British Prime Minister Theresa May addresses members of the media during a news conference at No. 10 Downing Street in London, following air strikes in Syria on Saturday. Photo: VCG
British Prime Minister Theresa May faced a backlash from the domestic opposition after launching military strikes on Syria without consulting parliament.
As the Conservative leader explained her rationale for the air strikes, opposition parties claimed the attacks were legally dubious, risked escalating conflict and should have been approved by lawmakers.
The shadow of the 2003 invasion of Iraq still lingers in the corridors of Britain’s parliament, when MPs backed then-prime minister Tony Blair in joining US military action.
“Bombs won’t save lives or bring about peace,” said Jeremy Corbyn, the veteran leftist leader of the main opposition Labour Party.
“This legally questionable action risks escalating further… an already devastating conflict… Theresa May should have sought parliamentary approval, not trailed after Donald Trump.”
Corbyn has written to May seeking assurance that there will be no further bombing raids and urged the government to negotiate a pause in the Syrian Civil War.
The British, US and French bombings on Saturday followed an alleged chemical weapons attack on the rebel-held town of Douma on April 7.
May’s government has insisted the punitive strikes were legal, releasing a statement that said they were aimed at alleviating the “extreme humanitarian suffering” of the Syrian people by reducing the chemical weapons capabilities of President Bashar al-Assad’s regime.
“The UK is permitted under international law, on an exceptional basis, to take measures in order to alleviate overwhelming humanitarian suffering,” the statement said.
It added that the country believes the Syrian government had committed a “war crime and a crime against humanity” with chemical weapons use and that attempts to find a unified international approach through the United Nations had been blocked by Damascus ally Moscow.
May will face questions from MPs on Monday, when parliament reconvenes after a break.
Stop the War, a pacifist coalition once chaired by Corbyn, has called for a demonstration outside the British parliament on Monday to protest against the strikes.
The group said it “strongly condemns” the action and accused May of “sanctioning killing” at Trump’s behest.
Deploying the armed forces is a prerogative power, meaning the prime minister can launch action without backing from MPs.
But after the Conservatives gained power in 2010, the government suggested that since the 2003 vote on Iraq, a convention had emerged that MPs should have a say, except in cases of emergencies.
British MPs voted against taking military action against Damascus in 2013, in what was widely viewed as an assertion of parliamentary sovereignty on the use of force.
David Cameron, who was prime minister in 2013, tweeted on Saturday: “As we have seen in the past, inaction has its consequences.”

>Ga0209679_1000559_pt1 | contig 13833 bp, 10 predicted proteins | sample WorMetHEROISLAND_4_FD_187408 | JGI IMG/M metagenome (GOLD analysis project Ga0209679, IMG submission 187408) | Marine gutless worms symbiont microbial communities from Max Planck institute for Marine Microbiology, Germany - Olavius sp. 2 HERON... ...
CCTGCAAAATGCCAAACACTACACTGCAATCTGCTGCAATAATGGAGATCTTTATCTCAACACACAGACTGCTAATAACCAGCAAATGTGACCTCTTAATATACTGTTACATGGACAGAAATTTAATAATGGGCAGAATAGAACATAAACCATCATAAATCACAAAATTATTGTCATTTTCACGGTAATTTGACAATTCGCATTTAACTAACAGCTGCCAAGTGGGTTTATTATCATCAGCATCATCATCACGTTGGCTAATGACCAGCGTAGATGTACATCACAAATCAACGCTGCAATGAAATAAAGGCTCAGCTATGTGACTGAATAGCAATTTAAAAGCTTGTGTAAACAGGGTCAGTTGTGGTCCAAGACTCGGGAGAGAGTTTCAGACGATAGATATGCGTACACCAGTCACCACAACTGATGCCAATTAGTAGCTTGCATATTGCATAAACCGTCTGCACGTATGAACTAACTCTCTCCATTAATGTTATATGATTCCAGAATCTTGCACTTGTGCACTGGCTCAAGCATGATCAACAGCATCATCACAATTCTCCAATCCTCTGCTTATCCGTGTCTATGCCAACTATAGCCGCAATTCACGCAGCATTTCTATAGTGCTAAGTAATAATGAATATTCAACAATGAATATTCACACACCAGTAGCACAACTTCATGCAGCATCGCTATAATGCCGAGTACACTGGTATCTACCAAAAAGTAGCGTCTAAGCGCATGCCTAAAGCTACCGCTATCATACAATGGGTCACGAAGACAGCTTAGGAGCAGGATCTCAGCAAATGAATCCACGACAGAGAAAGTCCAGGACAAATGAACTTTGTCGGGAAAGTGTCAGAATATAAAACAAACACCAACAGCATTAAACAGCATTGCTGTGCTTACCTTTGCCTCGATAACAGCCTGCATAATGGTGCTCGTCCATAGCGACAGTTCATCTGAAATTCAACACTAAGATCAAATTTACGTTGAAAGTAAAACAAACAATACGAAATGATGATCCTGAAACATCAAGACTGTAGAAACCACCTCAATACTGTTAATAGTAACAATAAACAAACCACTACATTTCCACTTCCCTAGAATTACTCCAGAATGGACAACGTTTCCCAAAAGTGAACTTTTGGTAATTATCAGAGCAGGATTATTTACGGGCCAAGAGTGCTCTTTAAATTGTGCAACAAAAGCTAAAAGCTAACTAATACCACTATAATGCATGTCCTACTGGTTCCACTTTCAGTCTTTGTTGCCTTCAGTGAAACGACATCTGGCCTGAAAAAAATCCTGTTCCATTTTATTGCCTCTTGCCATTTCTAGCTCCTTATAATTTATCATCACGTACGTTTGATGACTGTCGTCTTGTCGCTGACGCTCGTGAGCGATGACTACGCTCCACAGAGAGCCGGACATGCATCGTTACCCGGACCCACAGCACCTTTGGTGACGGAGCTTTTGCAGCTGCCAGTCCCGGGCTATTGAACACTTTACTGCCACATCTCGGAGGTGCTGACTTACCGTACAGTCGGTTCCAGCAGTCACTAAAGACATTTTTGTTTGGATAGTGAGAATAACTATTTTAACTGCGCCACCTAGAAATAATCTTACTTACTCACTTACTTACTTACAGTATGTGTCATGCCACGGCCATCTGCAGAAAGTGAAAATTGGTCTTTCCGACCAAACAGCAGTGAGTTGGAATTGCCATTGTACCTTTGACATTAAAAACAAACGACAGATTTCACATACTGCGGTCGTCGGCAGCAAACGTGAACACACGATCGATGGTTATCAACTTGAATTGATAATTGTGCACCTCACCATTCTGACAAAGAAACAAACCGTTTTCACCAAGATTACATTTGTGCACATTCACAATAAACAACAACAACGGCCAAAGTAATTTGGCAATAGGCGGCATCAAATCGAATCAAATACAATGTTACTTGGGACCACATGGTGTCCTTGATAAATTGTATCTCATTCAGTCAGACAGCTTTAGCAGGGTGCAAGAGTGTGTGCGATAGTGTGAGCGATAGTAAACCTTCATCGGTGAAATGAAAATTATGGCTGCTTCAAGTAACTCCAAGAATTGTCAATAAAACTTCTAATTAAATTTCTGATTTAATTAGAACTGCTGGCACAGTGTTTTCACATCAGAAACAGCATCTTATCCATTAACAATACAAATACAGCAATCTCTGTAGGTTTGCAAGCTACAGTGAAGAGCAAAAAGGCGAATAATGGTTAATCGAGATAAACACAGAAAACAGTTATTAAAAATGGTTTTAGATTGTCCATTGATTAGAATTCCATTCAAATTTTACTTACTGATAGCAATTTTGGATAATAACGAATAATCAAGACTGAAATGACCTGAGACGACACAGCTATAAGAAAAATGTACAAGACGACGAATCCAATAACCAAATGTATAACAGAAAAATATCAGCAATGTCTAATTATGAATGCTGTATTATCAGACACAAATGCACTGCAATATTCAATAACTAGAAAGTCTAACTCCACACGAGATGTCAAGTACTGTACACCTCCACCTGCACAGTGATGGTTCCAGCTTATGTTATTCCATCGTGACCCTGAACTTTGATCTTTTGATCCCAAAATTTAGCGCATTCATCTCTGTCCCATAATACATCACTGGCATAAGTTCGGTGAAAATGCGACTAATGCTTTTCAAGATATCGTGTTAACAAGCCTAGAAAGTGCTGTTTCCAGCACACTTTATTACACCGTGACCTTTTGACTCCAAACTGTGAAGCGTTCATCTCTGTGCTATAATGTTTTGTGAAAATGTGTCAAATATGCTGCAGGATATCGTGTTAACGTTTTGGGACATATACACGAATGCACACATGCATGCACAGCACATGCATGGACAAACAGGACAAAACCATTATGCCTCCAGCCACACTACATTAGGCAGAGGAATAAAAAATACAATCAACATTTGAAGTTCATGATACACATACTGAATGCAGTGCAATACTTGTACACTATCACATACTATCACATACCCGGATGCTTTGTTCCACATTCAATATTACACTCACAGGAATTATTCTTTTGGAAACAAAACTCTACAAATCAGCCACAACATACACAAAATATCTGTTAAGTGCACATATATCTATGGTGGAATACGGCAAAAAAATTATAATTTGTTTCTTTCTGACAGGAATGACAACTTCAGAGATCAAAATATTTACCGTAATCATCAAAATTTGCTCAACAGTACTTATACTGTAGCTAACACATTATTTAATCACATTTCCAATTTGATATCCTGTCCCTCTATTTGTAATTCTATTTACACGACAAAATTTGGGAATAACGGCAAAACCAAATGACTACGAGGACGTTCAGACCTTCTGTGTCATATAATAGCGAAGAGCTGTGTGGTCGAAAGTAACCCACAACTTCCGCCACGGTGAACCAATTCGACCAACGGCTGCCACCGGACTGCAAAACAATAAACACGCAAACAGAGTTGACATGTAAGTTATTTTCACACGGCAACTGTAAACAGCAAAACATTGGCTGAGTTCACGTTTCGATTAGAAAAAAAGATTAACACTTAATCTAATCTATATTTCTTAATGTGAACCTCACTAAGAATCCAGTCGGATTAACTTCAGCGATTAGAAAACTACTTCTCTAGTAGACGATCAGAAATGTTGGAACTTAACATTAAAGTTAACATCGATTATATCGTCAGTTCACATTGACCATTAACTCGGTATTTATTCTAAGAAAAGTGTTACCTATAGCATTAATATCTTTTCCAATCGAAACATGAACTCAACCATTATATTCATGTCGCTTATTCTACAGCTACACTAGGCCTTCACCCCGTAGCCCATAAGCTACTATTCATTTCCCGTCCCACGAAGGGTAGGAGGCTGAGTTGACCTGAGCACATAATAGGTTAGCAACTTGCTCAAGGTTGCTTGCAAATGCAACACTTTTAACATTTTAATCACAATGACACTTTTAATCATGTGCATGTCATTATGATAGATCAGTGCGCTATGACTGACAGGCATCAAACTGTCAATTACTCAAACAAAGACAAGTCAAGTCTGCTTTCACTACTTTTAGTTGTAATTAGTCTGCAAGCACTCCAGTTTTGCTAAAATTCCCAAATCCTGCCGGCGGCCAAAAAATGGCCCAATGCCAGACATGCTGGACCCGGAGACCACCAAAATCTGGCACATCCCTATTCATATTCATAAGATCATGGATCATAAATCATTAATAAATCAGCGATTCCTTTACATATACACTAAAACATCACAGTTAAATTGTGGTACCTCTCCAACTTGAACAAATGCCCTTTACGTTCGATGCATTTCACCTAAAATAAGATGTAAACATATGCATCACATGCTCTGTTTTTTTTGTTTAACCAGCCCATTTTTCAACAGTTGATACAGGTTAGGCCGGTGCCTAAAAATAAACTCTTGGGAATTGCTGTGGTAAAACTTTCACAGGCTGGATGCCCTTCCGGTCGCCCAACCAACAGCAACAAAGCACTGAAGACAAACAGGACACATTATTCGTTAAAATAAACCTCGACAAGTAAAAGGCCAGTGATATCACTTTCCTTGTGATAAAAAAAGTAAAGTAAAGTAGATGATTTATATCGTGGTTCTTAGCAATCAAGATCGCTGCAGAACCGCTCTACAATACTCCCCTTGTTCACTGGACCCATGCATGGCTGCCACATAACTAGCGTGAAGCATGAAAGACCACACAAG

Lawmakers backed action in Iraq in 2014, and again in Syria in 2015, strictly limiting strikes in both countries to targets of the Islamic State jihadist group.
Four British Tornado jets fired Storm Shadow missiles at a Syrian military base suspected of holding chemical weapons components. The strikes at 0100 GMT were 24 kilometers west of Homs.
Scottish First Minister Nicola Sturgeon said Syria’s use of chemical weapons cannot be tolerated but questioned whether the strikes would halt their use of such weapons or contribute to ending the civil war.
“This action risks not just further escalating the civil war in Syria but also a dangerous escalation of international tensions,” said the leader of the left-wing Scottish National Party, the third-biggest force in the British parliament.
Both Syria and Russia have denied all responsibility for the alleged chemical attacks.
Riding Trump’s coattails
Vince Cable, leader of the Liberal Democrats, the fourth-biggest party in parliament, accused May of “riding the coattails of an erratic US president.”
“It shows a weak government putting short term political expediency before democracy and in so doing further diminishing the standing of Britain in the world,” Cable said.
The Green Party, which has one MP, said May had “trampled over parliamentary democracy” and demanded a vote in the House of Commons on the strikes.
However, there was some support for May.
The center-right Conservatives rely on the support of the Democratic Unionist Party (DUP), Northern Ireland’s biggest party, for a majority in parliament.
DUP leader Arlene Foster said the air strikes were “limited but proportionate and justified.”
Tom Tugendhat, the Conservative chairman of parliament’s foreign affairs scrutiny committee and a former army officer, said May had “taken the correct decision.”
Peter Felstead, editor of Jane’s Defence Weekly, said he did not think May would face a “serious backlash,” as the strikes ultimately were politically and operationally “the right thing to do.”
“Corbyn will rail against military action, claiming it could widen the conflict, but if he won’t sanction military action against a regime that is using chemical weapons on its own people, when would he ever sanction it?” he told AFP.
“If the West had acted against Assad’s chemical weapons attacks in 2013, we might not have had to embark on military action now.”